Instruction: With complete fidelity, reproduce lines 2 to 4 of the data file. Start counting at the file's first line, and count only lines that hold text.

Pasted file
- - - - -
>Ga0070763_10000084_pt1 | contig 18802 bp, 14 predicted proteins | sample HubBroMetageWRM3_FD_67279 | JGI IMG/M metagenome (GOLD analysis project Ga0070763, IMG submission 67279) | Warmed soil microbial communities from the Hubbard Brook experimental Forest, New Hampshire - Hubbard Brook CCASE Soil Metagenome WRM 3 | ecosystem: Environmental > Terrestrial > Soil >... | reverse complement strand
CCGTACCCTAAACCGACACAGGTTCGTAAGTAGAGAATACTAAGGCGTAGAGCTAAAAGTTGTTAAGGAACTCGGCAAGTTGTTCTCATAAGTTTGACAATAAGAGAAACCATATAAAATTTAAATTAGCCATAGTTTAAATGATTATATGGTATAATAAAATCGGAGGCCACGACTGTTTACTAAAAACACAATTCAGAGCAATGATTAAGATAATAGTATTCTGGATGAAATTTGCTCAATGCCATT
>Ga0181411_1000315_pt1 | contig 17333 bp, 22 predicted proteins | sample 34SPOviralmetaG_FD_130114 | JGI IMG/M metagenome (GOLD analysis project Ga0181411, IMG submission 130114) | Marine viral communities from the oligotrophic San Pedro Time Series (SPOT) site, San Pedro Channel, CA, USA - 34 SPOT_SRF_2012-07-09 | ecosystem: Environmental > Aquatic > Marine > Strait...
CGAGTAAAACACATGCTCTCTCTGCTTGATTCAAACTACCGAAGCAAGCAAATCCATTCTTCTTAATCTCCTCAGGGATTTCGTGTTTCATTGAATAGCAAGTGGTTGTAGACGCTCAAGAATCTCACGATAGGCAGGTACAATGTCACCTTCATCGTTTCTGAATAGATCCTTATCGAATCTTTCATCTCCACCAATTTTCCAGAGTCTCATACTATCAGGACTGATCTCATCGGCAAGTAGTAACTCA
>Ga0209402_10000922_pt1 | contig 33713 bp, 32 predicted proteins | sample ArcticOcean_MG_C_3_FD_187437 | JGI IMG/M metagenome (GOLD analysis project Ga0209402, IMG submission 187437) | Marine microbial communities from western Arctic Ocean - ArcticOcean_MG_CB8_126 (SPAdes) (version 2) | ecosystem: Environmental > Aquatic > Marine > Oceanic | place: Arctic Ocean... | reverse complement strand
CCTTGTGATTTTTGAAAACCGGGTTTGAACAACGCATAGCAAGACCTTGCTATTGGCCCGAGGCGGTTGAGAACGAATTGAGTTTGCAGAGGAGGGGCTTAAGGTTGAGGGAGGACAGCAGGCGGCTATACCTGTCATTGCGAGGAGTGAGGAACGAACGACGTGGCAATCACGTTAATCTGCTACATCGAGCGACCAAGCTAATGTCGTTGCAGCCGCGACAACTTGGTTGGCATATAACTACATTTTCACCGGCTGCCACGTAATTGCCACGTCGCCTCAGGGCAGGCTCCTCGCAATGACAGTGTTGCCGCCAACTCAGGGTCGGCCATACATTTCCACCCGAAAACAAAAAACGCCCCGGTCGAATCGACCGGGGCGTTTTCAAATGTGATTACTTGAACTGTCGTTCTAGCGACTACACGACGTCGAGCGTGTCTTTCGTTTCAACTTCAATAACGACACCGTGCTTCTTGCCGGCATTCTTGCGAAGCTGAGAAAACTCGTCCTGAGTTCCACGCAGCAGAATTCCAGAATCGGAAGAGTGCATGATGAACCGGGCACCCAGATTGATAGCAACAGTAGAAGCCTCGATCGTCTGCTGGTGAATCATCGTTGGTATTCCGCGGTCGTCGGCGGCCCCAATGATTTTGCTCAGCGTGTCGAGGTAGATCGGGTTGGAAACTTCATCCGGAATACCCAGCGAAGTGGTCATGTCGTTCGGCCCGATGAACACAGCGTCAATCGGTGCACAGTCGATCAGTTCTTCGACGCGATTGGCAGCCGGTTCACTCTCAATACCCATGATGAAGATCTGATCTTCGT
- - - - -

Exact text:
CCGTACCCTAAACCGACACAGGTTCGTAAGTAGAGAATACTAAGGCGTAGAGCTAAAAGTTGTTAAGGAACTCGGCAAGTTGTTCTCATAAGTTTGACAATAAGAGAAACCATATAAAATTTAAATTAGCCATAGTTTAAATGATTATATGGTATAATAAAATCGGAGGCCACGACTGTTTACTAAAAACACAATTCAGAGCAATGATTAAGATAATAGTATTCTGGATGAAATTTGCTCAATGCCATT
>Ga0181411_1000315_pt1 | contig 17333 bp, 22 predicted proteins | sample 34SPOviralmetaG_FD_130114 | JGI IMG/M metagenome (GOLD analysis project Ga0181411, IMG submission 130114) | Marine viral communities from the oligotrophic San Pedro Time Series (SPOT) site, San Pedro Channel, CA, USA - 34 SPOT_SRF_2012-07-09 | ecosystem: Environmental > Aquatic > Marine > Strait...
CGAGTAAAACACATGCTCTCTCTGCTTGATTCAAACTACCGAAGCAAGCAAATCCATTCTTCTTAATCTCCTCAGGGATTTCGTGTTTCATTGAATAGCAAGTGGTTGTAGACGCTCAAGAATCTCACGATAGGCAGGTACAATGTCACCTTCATCGTTTCTGAATAGATCCTTATCGAATCTTTCATCTCCACCAATTTTCCAGAGTCTCATACTATCAGGACTGATCTCATCGGCAAGTAGTAACTCA